Logic - Everybody
by David Crone
Sometimes, we find that, in music, less can be more. Take the example of SBTRKT. His 2010 self-titled debut swiftly rose to the forefront of underground electronic music, causing many to label him as one of the industry’s rising producers. His spaced-out, simplistic drum patterns and basses are glittered with colourful synths, creating music that really takes strength from its tiny details. Less, is indeed, more.
With Everybody, Maryland rapper Logic does the opposite.
Infact, more becomes less, as Logic struggles his way through 71 minutes of repetitive, simplistic messages. Veering between topics of mental health, race and equality, Logic tries to call out for prejudice and inequality to end. However, unlike many of his contemporaries, Logic fails to subtly weave his messages into his work. Rather, Logic presents himself as a sort of musical Jackson Pollock, aimlessly throwing messages on top of tracks. Often, these messages fail to even match the theme of the song they’re thrown onto, such as on Take It Back, where an anti-colonial hook jars with Logic’s personal story.
And when these messages do match the song’s lyrics, they still fail to have any meaningful impact. The otherwise lyrical and upbeat Mos Definitely is ended with an entire minute of variations on “Black people, get up, get up”. Whilst Logic’s message is admirable and positive, his delivery of such a message is so simplistic, repetitive and dull that it has no effect.
This kind of gimmick would be catchy on perhaps one or two songs, but such simplistic and safe statements are layered across the entire record, removing any real political effect from the album. 1-800-273-8255’s admirable message against suicide is marred by the hook “I don’t wanna be alive, I don’t wanna be alive, I just wanna die”, which in my opinion sounds like a child’s imagination of how it feels to be depressed. On Anziety, the hook’s repeated “everything is fine, everything is so fine” sounds washed out and bland, and Confess’s eight repetitions of “Give it to me right now” are tiresome.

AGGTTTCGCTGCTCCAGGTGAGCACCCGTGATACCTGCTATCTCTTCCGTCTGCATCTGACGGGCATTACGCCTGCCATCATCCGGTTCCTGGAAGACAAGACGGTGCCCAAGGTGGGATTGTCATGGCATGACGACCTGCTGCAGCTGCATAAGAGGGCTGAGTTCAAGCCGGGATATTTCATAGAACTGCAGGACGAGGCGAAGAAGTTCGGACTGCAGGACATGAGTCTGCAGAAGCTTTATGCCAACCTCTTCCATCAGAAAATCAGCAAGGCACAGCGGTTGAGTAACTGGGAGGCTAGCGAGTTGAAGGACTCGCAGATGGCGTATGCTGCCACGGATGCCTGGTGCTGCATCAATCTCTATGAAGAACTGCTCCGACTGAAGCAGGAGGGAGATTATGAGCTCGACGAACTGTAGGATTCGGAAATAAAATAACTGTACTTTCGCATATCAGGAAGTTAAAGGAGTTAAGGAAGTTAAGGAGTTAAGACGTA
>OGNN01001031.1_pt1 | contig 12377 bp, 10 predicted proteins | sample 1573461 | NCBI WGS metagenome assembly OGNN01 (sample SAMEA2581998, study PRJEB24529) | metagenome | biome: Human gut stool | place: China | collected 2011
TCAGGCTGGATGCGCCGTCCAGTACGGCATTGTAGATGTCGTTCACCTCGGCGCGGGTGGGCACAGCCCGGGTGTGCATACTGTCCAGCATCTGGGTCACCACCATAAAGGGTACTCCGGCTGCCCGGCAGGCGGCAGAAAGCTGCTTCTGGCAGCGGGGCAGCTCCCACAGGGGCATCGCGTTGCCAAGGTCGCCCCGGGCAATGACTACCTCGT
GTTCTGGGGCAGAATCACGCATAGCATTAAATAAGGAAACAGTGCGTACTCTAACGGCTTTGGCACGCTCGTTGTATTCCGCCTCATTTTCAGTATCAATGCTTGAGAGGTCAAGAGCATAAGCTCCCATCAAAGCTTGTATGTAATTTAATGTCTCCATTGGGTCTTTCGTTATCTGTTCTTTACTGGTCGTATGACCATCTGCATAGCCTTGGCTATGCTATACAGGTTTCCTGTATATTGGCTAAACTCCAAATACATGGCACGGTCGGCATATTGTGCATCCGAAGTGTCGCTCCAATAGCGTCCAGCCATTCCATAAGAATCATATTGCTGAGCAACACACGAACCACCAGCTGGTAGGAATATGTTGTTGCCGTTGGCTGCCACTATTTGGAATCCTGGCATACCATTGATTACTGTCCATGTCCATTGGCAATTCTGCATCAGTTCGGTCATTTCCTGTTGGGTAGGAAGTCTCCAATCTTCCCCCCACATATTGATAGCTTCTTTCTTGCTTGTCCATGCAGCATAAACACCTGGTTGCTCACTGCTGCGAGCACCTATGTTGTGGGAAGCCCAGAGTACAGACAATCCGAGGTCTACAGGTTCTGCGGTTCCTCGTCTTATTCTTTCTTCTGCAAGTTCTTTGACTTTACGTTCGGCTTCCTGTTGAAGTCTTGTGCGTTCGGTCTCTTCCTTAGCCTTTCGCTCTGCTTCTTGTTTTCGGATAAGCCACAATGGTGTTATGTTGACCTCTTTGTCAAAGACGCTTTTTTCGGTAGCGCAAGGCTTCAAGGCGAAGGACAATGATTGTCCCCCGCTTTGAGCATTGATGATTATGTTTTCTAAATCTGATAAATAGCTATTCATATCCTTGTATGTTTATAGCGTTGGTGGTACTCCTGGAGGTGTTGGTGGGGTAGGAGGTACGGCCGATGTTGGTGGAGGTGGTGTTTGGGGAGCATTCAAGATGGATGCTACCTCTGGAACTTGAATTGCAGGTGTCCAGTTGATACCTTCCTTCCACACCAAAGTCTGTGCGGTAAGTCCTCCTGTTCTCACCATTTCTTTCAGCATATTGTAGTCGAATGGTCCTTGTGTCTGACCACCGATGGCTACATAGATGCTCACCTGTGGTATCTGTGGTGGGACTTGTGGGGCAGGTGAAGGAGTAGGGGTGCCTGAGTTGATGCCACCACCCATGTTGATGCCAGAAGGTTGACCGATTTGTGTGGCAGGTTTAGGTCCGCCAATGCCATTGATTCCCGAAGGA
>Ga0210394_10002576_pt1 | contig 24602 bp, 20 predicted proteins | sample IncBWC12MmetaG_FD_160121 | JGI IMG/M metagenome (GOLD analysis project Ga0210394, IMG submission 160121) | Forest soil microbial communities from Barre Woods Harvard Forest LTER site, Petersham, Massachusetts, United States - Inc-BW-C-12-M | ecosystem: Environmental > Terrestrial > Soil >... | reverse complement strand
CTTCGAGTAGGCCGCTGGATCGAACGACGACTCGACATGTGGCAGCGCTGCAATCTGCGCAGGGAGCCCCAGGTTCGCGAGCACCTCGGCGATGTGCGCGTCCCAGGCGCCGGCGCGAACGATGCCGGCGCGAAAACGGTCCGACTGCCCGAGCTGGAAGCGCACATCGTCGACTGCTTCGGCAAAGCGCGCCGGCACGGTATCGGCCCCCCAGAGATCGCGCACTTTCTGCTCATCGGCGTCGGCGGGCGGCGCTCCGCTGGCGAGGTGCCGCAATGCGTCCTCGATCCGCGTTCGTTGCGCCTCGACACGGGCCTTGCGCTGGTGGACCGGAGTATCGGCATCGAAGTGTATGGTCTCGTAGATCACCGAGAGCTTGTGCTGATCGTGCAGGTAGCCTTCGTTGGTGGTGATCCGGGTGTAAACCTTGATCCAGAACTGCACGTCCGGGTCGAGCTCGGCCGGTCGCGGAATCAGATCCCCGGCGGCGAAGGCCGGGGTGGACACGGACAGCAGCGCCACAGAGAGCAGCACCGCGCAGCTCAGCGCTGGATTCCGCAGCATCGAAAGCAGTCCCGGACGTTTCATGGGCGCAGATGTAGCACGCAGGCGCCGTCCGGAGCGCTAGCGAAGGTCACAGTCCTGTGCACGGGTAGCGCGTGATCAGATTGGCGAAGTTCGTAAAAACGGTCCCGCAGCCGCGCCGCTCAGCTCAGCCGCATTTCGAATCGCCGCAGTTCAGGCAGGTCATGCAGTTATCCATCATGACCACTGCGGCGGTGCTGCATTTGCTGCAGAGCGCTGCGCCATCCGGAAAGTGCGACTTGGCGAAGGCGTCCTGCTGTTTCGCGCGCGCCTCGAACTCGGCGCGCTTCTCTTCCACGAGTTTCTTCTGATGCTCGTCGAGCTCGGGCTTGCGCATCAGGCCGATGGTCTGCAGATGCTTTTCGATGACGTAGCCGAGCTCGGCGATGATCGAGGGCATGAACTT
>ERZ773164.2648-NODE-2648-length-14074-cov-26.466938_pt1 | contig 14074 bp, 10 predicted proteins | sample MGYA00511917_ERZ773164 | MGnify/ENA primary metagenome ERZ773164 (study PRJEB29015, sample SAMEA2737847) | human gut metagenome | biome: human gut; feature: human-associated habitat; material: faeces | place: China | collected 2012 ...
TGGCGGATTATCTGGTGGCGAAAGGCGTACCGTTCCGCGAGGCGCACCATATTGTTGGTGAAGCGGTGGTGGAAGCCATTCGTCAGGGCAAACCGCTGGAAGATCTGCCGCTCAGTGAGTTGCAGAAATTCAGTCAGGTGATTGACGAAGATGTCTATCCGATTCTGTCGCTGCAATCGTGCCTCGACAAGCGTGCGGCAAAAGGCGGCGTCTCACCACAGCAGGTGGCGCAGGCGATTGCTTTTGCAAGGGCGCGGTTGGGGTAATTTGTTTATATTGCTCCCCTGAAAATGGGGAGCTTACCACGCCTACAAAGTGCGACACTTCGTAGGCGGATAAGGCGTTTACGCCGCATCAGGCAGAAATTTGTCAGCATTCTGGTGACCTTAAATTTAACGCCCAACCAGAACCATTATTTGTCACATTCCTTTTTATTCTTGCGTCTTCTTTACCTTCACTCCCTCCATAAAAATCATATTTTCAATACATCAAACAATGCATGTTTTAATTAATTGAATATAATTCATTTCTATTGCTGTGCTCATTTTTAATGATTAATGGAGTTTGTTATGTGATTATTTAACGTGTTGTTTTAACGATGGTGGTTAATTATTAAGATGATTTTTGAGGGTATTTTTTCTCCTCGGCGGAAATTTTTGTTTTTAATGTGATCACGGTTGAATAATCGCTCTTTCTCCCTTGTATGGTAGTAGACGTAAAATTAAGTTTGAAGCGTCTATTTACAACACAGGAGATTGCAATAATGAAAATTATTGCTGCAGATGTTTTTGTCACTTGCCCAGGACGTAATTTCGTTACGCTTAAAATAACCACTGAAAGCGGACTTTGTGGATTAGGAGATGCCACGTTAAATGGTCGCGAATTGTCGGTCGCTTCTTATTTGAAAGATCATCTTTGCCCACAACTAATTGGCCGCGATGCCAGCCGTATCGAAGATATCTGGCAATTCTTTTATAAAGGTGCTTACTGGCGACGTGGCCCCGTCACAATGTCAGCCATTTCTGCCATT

The album is loosely strung together by conversational skits between God (played excellently by Neil deGrasse Tyson) and Atom, a man who we find out is “everybody”, having been reincarnated as every human to have lived or ever to live. This skit on the title’s opening track is funny and well-written, acting as an effective narrative framework for the album. Unfortunately, the later skits in AfricAryaN and Waiting Room (the track itself being a 4-minute long ‘skit’) don’t hold up – the lines are clunky and uninteresting, with both characters reading from a dull, pseudo-intellectual script.
These skits are complemented by equally disappointing segments of storytelling from Logic himself. Logic’s narrative on Take It Back drags over four and a half minutes, and whilst it’s immediately engaging and personal, it soon shifts to the somewhat contrastingly generic message of equality “regardless of race, religion, colour, creed and sexual orientation”. Despite it being an important message, there is the feeling that it has just been washed over the entire record.
Listening to this album, even for the first time, is frustrating. The most potent messages are those used subtly, in detail, and at a level beyond the surface, perhaps best seen recently in Kendrick Lamar’s 2015 masterpiece To Pimp A Butterfly. Instead, Logic bombards us with surface-level observations, making the album’s message fall flat.
Logic’s message is further undermined by his features. Despite cries to “stop killing each other” throughout the record, on America, we see Black Thought “filling up a bag at the gun club” and Big Lenbo “about to spray the A-K”. Of course, it is arguable that this is because the album centres around presenting different perspectives, but Logic fails to criticise or even respond to such views. This is again seen on Ink Blot, where Juicy J shouts “kill yo’ mothafuckin self”, a poorly placed message considering 1-800-273-8255’s later cries to prevent suicide. These kind of jumbled contradictions litter the album, further detracting from the positive sentiment Logic has hoped to achieve.
Despite this album’s failings, it does have a spattering of fantastic moments. The album’s ending, following on from Logic’s The Incredible True Story, is a nice touch, and marks for a dramatic ending to the work when combined with a surprise verse from J. Cole. Hallelujah is another highlight, bringing energy and drama to the record’s initial stage. Finally, 6ix’s production across the entire record is near-flawless, creating phenomenal beats and instrumental journeys that, unfortunately, go to waste here.
Overall, this album, despite my appreciation of its message, is a total failure. Its jumbled and contradictory perspective jars, its simplistic and surface-level observations are obnoxious rather than inspirational, and its concept falls short in every way possible. Logic’s message is indeed noble, but his execution results in a project that’s destined to fail.